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Study uncovers major lack of cybersecurity readiness in top UK boardrooms

68% FTSE board members receive no incident response training

Boards of companies on the FTSE 350 state that cybersecurity is a major concern, yet translating this into meaningful change in the office has proven challenging. A recent study by KPMG, done as part of the Government’s Cyber Governance Health Check, found that 54 percent of respondents place cyber attacks in the top risk group. A similar survey in conducted in 2014 found that only 29 percent of respondents felt the same way, an increase of 25 percent. Boards are also more likely to discuss cyber security internally than in previous years; only 33 percent of respondents in 2016 responded that they had “clearly set and understood” their assessment of cybersecurity threats. This number rose to 53 percent in the 2017 survey.

Despite a burgeoning focus on cybersecurity, companies are still lagging behind on implementation. Only two percent of respondents reported having received comprehensive training for responding to attacks, with 68 percent of respondents stated that they had not received any training at all. Ten percent of businesses did not report having any plan for responding to cyber attacks.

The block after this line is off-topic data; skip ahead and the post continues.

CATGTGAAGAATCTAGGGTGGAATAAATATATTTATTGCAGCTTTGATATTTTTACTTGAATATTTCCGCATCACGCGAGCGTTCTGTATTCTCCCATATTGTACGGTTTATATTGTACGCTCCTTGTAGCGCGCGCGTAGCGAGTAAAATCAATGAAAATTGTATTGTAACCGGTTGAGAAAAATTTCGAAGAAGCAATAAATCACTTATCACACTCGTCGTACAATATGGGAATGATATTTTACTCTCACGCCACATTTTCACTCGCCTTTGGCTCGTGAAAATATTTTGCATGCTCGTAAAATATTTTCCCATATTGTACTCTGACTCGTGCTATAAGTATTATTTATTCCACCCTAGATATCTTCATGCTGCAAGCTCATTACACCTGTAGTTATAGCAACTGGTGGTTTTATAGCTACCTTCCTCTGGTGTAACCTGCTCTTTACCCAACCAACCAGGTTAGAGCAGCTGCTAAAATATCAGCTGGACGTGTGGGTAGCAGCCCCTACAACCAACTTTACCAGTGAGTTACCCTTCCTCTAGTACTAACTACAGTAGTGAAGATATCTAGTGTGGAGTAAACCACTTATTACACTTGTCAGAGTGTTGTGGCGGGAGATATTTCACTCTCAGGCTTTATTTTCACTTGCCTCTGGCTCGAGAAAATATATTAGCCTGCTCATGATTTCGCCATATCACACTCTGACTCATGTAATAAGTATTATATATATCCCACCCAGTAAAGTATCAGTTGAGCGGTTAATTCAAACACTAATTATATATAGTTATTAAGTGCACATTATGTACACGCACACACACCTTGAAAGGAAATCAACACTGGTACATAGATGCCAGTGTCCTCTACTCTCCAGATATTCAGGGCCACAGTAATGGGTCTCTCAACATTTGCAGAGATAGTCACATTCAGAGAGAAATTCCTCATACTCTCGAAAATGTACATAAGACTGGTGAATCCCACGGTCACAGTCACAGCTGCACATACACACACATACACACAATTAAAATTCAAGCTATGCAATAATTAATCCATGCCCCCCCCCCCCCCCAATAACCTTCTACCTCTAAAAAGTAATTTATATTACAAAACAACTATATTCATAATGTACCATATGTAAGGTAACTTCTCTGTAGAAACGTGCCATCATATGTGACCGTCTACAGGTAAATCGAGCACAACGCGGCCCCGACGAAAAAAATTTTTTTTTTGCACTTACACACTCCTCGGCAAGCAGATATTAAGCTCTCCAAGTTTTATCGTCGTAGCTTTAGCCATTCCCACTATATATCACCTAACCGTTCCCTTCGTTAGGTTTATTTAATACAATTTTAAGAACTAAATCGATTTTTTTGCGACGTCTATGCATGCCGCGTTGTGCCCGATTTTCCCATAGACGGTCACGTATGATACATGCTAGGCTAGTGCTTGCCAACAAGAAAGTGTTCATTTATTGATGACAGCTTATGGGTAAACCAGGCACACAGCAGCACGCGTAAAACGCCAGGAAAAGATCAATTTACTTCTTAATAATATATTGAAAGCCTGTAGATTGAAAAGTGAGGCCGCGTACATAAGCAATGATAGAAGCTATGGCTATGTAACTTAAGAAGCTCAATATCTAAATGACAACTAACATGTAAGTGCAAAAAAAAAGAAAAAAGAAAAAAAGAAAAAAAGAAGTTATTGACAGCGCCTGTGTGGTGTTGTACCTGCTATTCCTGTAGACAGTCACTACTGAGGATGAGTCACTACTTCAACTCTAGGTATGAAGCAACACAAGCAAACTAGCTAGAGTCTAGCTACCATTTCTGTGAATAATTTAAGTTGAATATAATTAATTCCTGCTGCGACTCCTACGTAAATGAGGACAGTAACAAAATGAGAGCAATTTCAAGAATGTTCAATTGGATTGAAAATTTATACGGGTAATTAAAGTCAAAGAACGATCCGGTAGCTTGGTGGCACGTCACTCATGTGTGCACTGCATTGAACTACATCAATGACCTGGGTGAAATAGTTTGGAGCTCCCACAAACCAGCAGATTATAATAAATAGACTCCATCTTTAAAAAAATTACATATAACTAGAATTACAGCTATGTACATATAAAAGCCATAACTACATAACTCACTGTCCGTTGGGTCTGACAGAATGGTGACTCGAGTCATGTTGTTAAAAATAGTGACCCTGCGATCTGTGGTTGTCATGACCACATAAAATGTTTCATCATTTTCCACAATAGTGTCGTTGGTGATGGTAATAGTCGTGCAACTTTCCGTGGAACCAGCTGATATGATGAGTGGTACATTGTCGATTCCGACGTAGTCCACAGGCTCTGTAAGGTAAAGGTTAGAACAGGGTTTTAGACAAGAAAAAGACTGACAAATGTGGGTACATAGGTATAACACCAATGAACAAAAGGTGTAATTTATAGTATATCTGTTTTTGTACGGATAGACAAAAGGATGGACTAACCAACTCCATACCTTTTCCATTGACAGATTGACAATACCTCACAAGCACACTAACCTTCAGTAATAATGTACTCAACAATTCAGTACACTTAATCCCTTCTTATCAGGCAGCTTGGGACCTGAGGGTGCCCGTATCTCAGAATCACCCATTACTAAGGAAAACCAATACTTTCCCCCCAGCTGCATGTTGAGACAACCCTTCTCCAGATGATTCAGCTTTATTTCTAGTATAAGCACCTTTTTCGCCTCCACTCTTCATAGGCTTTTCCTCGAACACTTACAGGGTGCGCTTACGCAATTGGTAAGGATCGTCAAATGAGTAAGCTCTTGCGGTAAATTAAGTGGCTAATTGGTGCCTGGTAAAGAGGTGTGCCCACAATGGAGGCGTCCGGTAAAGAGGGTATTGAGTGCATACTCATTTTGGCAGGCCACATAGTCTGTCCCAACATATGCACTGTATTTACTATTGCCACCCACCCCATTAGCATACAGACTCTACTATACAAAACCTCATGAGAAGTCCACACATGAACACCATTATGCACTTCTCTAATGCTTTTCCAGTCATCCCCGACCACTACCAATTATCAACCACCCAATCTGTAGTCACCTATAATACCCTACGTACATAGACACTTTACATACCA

The spate of recent high profile attacks presents a “growing threat”, according to KPMG’s UK head of Cyber Security Paul Taylor.

While cyber security has cemented itself onto the board’s agenda, they often lack the training to deal with incidents. This is hugely important as knowing how to deal confidently with an incident in the heat of the moment can save time and money.

GDPR Readiness Shockingly Low

The report outlined further concerns, especially considering that the General Data Protection Regulation, or GDPR, will be in effect in less than a year. Seventy-one percent of businesses claimed to be partially prepared for the GDPR, yet only six percent claimed to be fully prepared for the impending demands. Furthermore, 46 percent of boards do not review and challenge reports relating to customer data security, although this figure improved by 15 percent since the previous survey a year prior. Forty-five percent of businesses reported that their greatest concern regarding GDPR compliance was responding to individual requests to delete personal data.

According to the 2016 report, only 39 percent of boards would review and challenge reports on their customer data security; this number increased to 50 percent in the latest survey. The percentage of boards that received informative and comprehensive management information grew from 21 percent to 31 percent. More boards now seem to understand how damaging losing access to data or losing it entirely can affect their businesses.

Only 49 percent claimed to have a clear understanding of the potential threats posed by cyber attacks in 2016, and this value rose to 57 percent. Still, a majority of boards, 53 percent, reported only receiving some information about cyber risks, and this number only dropped by four percent between the 2016 and 2017 surveys.

 

Tags : CybersecurityGDPR
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